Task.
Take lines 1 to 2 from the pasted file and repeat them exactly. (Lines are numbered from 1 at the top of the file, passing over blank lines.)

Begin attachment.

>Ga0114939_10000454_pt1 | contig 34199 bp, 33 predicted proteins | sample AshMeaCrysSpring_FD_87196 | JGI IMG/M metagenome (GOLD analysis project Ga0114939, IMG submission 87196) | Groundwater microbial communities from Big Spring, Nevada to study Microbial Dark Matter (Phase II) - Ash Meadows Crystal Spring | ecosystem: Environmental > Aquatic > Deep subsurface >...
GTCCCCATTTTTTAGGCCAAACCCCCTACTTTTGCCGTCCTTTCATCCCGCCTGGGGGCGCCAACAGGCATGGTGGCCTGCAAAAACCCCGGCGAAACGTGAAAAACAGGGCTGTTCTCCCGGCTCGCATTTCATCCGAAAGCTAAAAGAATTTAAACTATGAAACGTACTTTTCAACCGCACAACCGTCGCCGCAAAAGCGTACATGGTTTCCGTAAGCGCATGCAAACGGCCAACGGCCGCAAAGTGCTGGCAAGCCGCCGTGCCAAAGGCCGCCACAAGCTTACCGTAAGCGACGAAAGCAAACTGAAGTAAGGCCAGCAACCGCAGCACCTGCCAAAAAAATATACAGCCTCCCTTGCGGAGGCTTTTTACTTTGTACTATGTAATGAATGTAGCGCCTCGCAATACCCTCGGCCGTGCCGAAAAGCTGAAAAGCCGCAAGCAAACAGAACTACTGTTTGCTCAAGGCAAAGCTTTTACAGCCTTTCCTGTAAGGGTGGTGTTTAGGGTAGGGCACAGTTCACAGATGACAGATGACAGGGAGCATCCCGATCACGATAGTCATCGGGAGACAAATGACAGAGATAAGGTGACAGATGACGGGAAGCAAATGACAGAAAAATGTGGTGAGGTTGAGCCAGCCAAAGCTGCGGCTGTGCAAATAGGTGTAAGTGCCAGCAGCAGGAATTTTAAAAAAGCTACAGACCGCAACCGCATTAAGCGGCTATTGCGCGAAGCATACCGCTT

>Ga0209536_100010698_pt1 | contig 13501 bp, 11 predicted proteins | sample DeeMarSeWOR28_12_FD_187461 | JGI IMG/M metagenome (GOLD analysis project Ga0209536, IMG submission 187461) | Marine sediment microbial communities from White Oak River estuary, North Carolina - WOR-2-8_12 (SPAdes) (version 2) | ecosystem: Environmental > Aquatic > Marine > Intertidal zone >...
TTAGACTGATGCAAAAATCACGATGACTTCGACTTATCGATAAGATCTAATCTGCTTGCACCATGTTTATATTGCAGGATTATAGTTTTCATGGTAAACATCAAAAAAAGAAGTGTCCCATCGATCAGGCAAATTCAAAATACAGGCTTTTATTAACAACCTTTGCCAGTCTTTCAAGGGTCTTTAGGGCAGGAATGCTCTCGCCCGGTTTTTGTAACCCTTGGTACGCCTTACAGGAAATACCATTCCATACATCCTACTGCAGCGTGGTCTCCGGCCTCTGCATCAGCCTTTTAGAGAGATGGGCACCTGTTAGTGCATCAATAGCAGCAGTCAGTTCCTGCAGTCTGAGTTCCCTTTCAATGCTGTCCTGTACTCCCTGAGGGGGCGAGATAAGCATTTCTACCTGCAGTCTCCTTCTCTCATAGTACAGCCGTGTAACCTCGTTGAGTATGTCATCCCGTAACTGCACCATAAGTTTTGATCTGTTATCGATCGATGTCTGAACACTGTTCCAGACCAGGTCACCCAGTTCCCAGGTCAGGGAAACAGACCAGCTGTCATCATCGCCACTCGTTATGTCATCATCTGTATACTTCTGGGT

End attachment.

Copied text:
>Ga0114939_10000454_pt1 | contig 34199 bp, 33 predicted proteins | sample AshMeaCrysSpring_FD_87196 | JGI IMG/M metagenome (GOLD analysis project Ga0114939, IMG submission 87196) | Groundwater microbial communities from Big Spring, Nevada to study Microbial Dark Matter (Phase II) - Ash Meadows Crystal Spring | ecosystem: Environmental > Aquatic > Deep subsurface >...
GTCCCCATTTTTTAGGCCAAACCCCCTACTTTTGCCGTCCTTTCATCCCGCCTGGGGGCGCCAACAGGCATGGTGGCCTGCAAAAACCCCGGCGAAACGTGAAAAACAGGGCTGTTCTCCCGGCTCGCATTTCATCCGAAAGCTAAAAGAATTTAAACTATGAAACGTACTTTTCAACCGCACAACCGTCGCCGCAAAAGCGTACATGGTTTCCGTAAGCGCATGCAAACGGCCAACGGCCGCAAAGTGCTGGCAAGCCGCCGTGCCAAAGGCCGCCACAAGCTTACCGTAAGCGACGAAAGCAAACTGAAGTAAGGCCAGCAACCGCAGCACCTGCCAAAAAAATATACAGCCTCCCTTGCGGAGGCTTTTTACTTTGTACTATGTAATGAATGTAGCGCCTCGCAATACCCTCGGCCGTGCCGAAAAGCTGAAAAGCCGCAAGCAAACAGAACTACTGTTTGCTCAAGGCAAAGCTTTTACAGCCTTTCCTGTAAGGGTGGTGTTTAGGGTAGGGCACAGTTCACAGATGACAGATGACAGGGAGCATCCCGATCACGATAGTCATCGGGAGACAAATGACAGAGATAAGGTGACAGATGACGGGAAGCAAATGACAGAAAAATGTGGTGAGGTTGAGCCAGCCAAAGCTGCGGCTGTGCAAATAGGTGTAAGTGCCAGCAGCAGGAATTTTAAAAAAGCTACAGACCGCAACCGCATTAAGCGGCTATTGCGCGAAGCATACCGCTT